Reinvent Your Life at 40: Welcome Ambition Back Into Your World

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Bulk Up Your Willpower

Willpower, long thought to be an infinite resource, is more like a muscle: It may tire, but you can make it stronger, says Roy Baumeister, professor of psychology at Florida State University. Here’s how.

1. Use nights to preplan: Make as many mundane choices about the next day as you can—what you’re going to wear, eat, etc. That way, you’ll save your decision-making energy for more important problems.

2. Pick a task that exercises your willpower—and do it daily: “Start making your bed or not swearing,” Baumeister says.

3. Then pick a new task: Once the good behavior becomes a habit—which takes an average of 66 days, according to one study—it doesn’t count as exercise anymore.

4. Don’t do these exercises if you’re already stressed: This is a helpful practice only if you’re not otherwise stretched. Do not attempt to train your willpower in the middle of a big work project.


Do a Retirement Checkup

By 45, you should have put away three times your current salary for retirement, according to a study from Fidelity Investments. If you haven’t, here are your options: Retire later, save more, earn more, spend less in retirement or get a higher rate of return on your portfolio.

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Take Courses to Figure Out Your Strategy

Kate Herzog: From call-center supervisor to global entrepreneur

“I’ve known since I was a little girl growing up in Ghana that I wanted to help the African poor, but I didn’t have the courage or know-how to do anything about it. When I hit 40, I felt a sense of urgency. I quit my job and enrolled in business school. The classes forced me to figure out my target market and how I would reach it. 

For the financing class, I took my business plan to an actual bank. The officer told me no bank would finance my business because of political instability in the countries I worked with, so I took money out of my savings to launch my dream: House of Talents, a business that connects more than 1,000 artisans in West Africa to consumers worldwide.”

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Get Paid What You’re Worth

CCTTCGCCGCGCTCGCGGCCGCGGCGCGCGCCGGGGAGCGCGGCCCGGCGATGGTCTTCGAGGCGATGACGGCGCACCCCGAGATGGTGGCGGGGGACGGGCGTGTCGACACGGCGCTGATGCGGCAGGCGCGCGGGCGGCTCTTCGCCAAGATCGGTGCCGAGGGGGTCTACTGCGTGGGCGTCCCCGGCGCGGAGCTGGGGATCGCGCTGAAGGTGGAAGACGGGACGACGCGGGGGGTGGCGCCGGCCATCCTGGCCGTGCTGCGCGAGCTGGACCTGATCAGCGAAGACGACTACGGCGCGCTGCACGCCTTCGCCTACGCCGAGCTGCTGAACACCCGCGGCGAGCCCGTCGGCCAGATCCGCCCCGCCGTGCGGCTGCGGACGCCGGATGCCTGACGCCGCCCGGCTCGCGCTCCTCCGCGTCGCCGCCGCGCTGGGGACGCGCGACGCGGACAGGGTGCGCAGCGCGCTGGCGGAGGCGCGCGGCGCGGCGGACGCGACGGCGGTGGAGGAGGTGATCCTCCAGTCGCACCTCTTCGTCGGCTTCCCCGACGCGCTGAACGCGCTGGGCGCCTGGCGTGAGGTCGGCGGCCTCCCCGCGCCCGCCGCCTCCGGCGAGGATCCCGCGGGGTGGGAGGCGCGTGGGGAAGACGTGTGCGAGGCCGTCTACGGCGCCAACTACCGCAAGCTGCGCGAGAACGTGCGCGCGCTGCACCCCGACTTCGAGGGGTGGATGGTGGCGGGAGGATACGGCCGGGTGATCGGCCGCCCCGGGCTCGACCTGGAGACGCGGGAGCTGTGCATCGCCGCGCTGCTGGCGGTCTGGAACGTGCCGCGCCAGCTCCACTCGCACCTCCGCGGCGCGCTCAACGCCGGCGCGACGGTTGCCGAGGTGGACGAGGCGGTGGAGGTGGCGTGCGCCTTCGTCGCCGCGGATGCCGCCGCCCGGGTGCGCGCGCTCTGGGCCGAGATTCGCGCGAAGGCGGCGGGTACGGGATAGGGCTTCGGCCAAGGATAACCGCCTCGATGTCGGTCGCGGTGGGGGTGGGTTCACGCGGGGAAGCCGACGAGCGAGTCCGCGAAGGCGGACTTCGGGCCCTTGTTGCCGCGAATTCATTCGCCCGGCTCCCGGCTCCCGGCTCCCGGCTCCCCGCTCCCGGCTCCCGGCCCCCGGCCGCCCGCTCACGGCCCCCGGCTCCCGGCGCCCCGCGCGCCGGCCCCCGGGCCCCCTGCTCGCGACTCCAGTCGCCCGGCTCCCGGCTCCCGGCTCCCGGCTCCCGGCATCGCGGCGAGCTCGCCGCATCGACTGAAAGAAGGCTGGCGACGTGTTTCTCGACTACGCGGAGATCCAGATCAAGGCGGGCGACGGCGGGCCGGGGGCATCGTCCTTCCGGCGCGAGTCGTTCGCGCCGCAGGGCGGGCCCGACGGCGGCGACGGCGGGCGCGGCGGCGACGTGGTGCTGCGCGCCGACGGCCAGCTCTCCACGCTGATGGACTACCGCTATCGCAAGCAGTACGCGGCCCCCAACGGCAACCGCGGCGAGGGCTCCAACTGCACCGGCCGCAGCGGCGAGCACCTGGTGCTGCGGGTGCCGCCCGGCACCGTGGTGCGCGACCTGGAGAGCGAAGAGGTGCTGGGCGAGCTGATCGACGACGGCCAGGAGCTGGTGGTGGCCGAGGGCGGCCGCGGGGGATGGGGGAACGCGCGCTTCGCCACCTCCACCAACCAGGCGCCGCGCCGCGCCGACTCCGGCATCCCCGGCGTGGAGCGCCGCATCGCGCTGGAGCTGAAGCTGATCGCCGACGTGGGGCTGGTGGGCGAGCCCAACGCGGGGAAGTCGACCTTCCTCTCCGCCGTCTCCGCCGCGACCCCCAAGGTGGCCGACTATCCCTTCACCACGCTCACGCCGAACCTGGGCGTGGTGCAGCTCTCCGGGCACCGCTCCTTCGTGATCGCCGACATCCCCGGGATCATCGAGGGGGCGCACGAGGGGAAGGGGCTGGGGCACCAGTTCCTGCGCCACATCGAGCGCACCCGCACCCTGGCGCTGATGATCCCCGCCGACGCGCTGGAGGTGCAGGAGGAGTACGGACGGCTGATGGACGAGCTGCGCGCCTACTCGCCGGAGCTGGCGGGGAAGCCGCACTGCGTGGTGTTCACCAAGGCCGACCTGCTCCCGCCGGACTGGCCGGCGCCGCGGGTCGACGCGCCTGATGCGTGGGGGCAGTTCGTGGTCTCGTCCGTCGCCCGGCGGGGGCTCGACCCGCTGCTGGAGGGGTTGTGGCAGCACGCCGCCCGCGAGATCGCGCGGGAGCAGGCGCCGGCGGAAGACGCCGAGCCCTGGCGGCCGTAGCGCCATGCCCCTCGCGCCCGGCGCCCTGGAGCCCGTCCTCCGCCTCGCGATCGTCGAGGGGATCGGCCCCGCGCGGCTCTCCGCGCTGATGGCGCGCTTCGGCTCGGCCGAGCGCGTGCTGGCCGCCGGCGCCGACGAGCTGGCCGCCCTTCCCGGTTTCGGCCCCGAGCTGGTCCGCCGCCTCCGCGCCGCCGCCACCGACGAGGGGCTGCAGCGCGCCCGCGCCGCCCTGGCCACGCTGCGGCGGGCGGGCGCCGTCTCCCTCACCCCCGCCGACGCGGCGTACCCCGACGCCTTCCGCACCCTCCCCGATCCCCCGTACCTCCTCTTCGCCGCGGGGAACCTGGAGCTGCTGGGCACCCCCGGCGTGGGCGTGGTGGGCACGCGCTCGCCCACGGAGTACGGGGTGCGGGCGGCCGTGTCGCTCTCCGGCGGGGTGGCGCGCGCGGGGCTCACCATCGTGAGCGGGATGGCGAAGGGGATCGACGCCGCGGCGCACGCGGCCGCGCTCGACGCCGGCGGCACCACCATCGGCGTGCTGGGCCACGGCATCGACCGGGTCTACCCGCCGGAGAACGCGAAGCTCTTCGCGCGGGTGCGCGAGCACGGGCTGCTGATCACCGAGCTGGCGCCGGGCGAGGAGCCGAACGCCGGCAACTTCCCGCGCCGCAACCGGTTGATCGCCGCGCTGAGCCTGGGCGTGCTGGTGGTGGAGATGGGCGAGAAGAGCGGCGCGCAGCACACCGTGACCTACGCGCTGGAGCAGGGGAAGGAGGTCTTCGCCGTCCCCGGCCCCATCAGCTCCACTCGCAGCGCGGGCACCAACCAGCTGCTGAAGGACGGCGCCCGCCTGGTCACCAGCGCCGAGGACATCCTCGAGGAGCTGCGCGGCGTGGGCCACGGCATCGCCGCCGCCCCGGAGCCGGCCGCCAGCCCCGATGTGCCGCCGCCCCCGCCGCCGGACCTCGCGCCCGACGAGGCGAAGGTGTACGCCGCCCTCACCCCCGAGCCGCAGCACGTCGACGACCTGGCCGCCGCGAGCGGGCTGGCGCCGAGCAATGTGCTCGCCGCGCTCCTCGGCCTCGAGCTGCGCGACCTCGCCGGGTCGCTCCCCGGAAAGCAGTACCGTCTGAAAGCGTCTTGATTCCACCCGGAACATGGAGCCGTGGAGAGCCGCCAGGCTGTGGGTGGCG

Even women graduating with an MBA earn starting salaries that are, on average, about 7 percent less than those of their male counterparts. Why? One reason is that men are more likely to negotiate an offer. The takeaway: Maybe it’s time to ask your boss for an increase or to put on your negotiating hat for a job interview. Some tips from Margaret Neale, a professor of management at Stanford’s Graduate School of Business:

1. Package it: you frame your request in terms of a single issue—a higher salary, for instance—it becomes an adversarial battle. Ask instead for more staff, more funding for a marketing program, a company car and a bigger paycheck. Now you’re negotiating for a package of resources, an approach that tends to be viewed more positively.

2. Know your number: You have the Internet at your disposal, plus the power of social media. There is no reason to walk into a negotiation without knowing what other people in your position are earning. “Lots of women have said to me, ‘An employer asked what it would take, and I didn’t have an answer,’ ” Neale says.

3. Stop with the “me, me, me”: Old job or new, focus on what you need in order to do your job more effectively so you can better solve the organization’s problems. How will your package help you help your employer? Start there.


Expect to Be Cash Squeezed for the First Few Years

Ratna Anagol: From Publishing Exec To Owner Of A Dog-Training Center

“When I opened my dog-training franchise, Zoom Room, I had unrealistic expectations. I hoped to break even after one or two years. In truth, a small business takes time to grow. Luckily, at this point in my life, I had savings from my corporate job. I’ve now learned to set conservative goals so I will always be able to pay myself a salary.”

Related: Tap Into Your Passion

Next: Reinvent at 50: Accelerate Toward Your Dream

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First published in the February 2014 issue

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